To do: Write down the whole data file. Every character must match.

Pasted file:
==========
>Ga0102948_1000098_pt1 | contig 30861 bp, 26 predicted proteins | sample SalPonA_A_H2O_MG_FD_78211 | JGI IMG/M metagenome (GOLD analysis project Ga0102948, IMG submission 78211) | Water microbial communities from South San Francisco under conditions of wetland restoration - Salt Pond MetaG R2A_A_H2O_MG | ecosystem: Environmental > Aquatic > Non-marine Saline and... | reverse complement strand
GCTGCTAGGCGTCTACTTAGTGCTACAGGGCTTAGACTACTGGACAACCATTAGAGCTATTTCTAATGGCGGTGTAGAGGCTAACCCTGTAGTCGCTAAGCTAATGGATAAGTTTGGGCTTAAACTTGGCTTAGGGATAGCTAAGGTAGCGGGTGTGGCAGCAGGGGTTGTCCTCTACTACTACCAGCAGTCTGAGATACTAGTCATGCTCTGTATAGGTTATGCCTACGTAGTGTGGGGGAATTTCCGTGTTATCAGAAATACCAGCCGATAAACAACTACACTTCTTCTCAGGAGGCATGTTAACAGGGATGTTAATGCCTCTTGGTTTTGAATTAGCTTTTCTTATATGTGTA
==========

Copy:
>Ga0102948_1000098_pt1 | contig 30861 bp, 26 predicted proteins | sample SalPonA_A_H2O_MG_FD_78211 | JGI IMG/M metagenome (GOLD analysis project Ga0102948, IMG submission 78211) | Water microbial communities from South San Francisco under conditions of wetland restoration - Salt Pond MetaG R2A_A_H2O_MG | ecosystem: Environmental > Aquatic > Non-marine Saline and... | reverse complement strand
GCTGCTAGGCGTCTACTTAGTGCTACAGGGCTTAGACTACTGGACAACCATTAGAGCTATTTCTAATGGCGGTGTAGAGGCTAACCCTGTAGTCGCTAAGCTAATGGATAAGTTTGGGCTTAAACTTGGCTTAGGGATAGCTAAGGTAGCGGGTGTGGCAGCAGGGGTTGTCCTCTACTACTACCAGCAGTCTGAGATACTAGTCATGCTCTGTATAGGTTATGCCTACGTAGTGTGGGGGAATTTCCGTGTTATCAGAAATACCAGCCGATAAACAACTACACTTCTTCTCAGGAGGCATGTTAACAGGGATGTTAATGCCTCTTGGTTTTGAATTAGCTTTTCTTATATGTGTA